Biden’s visit to Israel and Middle East presents opportunities — and perils

Associated Press/Maya Alleruzzo
A view of the West Bank Jewish settlement of Efrat, on March 10, 2022. An Israeli rights group says Israel has approved the construction of more than 4,000 settler homes in the occupied West Bank, the biggest advancement of settlement projects since the Biden administration took office.

President Biden may travel to Israel in June after consultations in Europe. Israel is both the epicenter and a lightning rod for the Middle East, and Biden’s remarks and actions will be scrutinized by all regional players. Therefore, this is an excellent opportunity to articulate an American vision for the Middle East that balances engagement and withdrawal. President Obama used his first speech in Cairo, in 2009, to create daylight between the U.S. and Israel and reach out to Iran.  

Today the Middle East is undergoing a significant realignment following America’s withdrawal from the region. Each nation is considering what to do if Iran does or doesn’t rejoin a version of the 2015 nuclear agreement. The most striking success in response to Iranian hegemonic ambitions is the Abraham Accords bringing former enemies together. The Russian invasion of Ukraine is America’s priority for the moment, but the Middle East shouldn’t be neglected — or it will come back to bite us again.  

So, why is the Middle East in flux, and what are the issues Biden may address on this visit?

Because of its failures in Ukraine, Russia is moving troops out of Syria to Ukraine, leaving behind its military bases to its ally, Iran. Before invading Ukraine, Russia was a moderating influence in the conflict between Israel and Iran in the north. Iran now likely feels more empowered to entrench itself in its Syrian vassal’s territory, along with its growing stranglehold on Lebanon. Greater Iranian involvement in Syria increases the chance for a regional war that could dwarf previous Israel-Hamas confrontations.  

The U.S. and Europe have not given up hope for a return to the Iran nuclear deal, putting America’s regional allies on edge. A strange dynamic resulted: Saudi Arabia and the Gulf states are paradoxically moving closer to Israel, while hedging their bets and engaging their Shiite nemesis in Iran. 

The other prominent non-Arab actor is Turkey, which is in economic turmoil and is consequently extending an olive branch to Israel. This presents a U.S. opportunity to bring its NATO ally back into the fold and encourage it to distance itself from Hamas, which reportedly plans terrorist attacks in Turkey. 

In Egypt, the most populous Arab nation, ISIS is again rearing its ugly head in the Sinai, challenging another U.S. ally. Additional American military support for Egypt should be considered.

King Abdullah of Jordan and his foreign minister have chosen to stoke incitement on the volatile Temple Mount, hoping that scapegoating Israel will deflect the people’s attention from their precarious economic position. Additional humanitarian aid in exchange for lowering the flames of incitement would be a good Middle East bargain.  

And, the disastrous U.S. withdrawal from Afghanistan still echoes with regional autocrats, who likely have concluded that America no longer is a reliable ally. Biden’s visit must strengthen the trust of longstanding partners before they begin the march toward nuclear weapons proliferation.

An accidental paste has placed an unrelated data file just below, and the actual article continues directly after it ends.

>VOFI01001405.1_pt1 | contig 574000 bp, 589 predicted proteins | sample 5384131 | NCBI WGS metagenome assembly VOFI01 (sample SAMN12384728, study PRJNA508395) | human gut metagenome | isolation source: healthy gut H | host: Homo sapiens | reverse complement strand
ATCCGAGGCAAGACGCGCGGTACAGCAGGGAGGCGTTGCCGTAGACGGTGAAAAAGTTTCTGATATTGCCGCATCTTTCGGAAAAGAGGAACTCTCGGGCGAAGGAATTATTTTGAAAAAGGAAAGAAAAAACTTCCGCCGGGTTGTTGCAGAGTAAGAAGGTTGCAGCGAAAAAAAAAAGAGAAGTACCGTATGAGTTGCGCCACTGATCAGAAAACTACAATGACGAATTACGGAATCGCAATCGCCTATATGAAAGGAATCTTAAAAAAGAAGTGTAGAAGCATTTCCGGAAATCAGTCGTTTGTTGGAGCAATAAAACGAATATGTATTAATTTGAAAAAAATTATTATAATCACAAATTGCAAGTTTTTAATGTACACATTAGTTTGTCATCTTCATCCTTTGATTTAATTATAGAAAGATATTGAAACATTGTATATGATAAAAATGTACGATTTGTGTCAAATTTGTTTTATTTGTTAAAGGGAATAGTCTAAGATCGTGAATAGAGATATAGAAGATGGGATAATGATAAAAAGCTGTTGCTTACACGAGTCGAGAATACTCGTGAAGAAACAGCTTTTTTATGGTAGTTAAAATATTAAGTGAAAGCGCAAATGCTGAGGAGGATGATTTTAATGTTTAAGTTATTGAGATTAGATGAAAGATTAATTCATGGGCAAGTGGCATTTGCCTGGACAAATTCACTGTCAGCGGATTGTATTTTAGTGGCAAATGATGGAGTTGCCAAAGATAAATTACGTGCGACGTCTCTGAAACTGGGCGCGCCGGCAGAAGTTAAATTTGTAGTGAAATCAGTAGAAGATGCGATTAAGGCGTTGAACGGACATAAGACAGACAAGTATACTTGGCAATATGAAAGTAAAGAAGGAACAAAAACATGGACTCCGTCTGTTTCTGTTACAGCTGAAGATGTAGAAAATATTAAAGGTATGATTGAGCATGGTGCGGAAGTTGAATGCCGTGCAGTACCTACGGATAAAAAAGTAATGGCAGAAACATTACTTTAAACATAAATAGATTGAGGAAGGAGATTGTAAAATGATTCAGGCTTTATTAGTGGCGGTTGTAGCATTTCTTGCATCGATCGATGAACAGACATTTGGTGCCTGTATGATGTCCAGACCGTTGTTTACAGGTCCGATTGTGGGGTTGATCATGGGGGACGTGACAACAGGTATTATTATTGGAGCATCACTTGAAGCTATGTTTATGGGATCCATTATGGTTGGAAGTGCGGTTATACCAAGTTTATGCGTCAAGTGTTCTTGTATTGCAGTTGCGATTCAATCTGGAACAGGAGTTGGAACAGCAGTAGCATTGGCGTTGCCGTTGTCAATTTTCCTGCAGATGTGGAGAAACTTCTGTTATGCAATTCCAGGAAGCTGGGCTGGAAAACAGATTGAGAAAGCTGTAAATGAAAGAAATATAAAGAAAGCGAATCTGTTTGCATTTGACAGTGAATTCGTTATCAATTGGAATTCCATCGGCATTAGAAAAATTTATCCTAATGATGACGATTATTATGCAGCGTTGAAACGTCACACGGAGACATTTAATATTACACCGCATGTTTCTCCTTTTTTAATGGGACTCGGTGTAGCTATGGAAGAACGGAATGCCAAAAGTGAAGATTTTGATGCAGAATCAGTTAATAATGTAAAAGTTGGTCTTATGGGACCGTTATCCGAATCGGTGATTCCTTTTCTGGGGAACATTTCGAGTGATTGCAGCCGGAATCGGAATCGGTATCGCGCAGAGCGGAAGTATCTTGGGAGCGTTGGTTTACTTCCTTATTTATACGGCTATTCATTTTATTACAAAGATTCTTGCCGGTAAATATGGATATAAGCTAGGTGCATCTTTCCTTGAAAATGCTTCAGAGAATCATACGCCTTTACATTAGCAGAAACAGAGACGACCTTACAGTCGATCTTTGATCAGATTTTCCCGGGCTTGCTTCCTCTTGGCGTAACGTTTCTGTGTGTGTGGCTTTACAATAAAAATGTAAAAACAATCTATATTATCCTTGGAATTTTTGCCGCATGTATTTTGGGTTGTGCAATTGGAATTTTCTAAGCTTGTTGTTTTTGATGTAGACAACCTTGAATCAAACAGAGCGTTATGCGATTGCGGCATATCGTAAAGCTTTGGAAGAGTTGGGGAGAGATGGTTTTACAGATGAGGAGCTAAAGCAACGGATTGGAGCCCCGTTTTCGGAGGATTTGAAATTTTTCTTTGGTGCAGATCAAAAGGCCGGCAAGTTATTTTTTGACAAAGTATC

Following are suggested “Do’s and Don’ts” for the president as his foreign policy team hashes out objectives for a successful visit to the Middle East:

  • Avoid off-the-cuff remarks that could undermine any positive achievements; 
     
  • Avoid meddling in Israel’s politics;
  • Publicly commend the importance of the Abraham Accords as an outstanding achievement to advance regional stability;
  • Publicly encourage the Saudis, Omanis, Kuwaitis and Qataris to join the Abraham Accords;
  • Placate the Saudis and the United Arab Emirates (UAE) in exchange for opening up the taps to their fossil fuels;
  • Reach out to Turkey to encourage its outreach to Israel;
  • Avoid regurgitating the failed paradigms of ways to resolve the Israeli-Palestinian conflict;
  • Don’t visit East Jerusalem without an equivalent gesture to see a Jewish area of the city beyond the Green line (1949 Armistice Line);
  • Don’t reopen a U.S. consulate in East Jerusalem for Palestinians unless you receive a tangible concession from the Palestinian Authority to permanently end its incentives for terrorism;
  • Avoid using morally equivalent terms such as the “cycle of violence”; 
  • Don’t promise U.S. taxpayer money to the Lebanese Armed Forces, which are under the thumb of Iran, unless there is a way to ensure that Hezbollah cannot siphon it off; and
  • Offer support for Israel’s new relationships with its Mediterranean neighbors Cyprus, Greece and Italy, and encourage Egypt, Jordan and Israel to work together beyond security arrangements.

America has a lot on its plate, and the Middle East has fallen a few rungs lower on the ladder of U.S. priorities. With runaway inflation, an unpredictable Russian war in Ukraine, and the pending pivot toward China, Biden’s trip to the Middle East boils down to this: Be modest in your goals. Support your allies. Remind the world that America still cares about the region’s affairs and prosperity, and wants to remain a partner that helps to steer the region toward greater stability for everyone’s benefit. 

Dr. Eric R. Mandel is the director of MEPIN, the Middle East Political Information Network. He regularly briefs members of Congress and their foreign policy aides. He is the senior security editor for the Jerusalem Report. Follow him on Twitter @MepinOrg.

Tags Abraham Accords Barack Obama Iran aggression Israel Joe Biden Middle East

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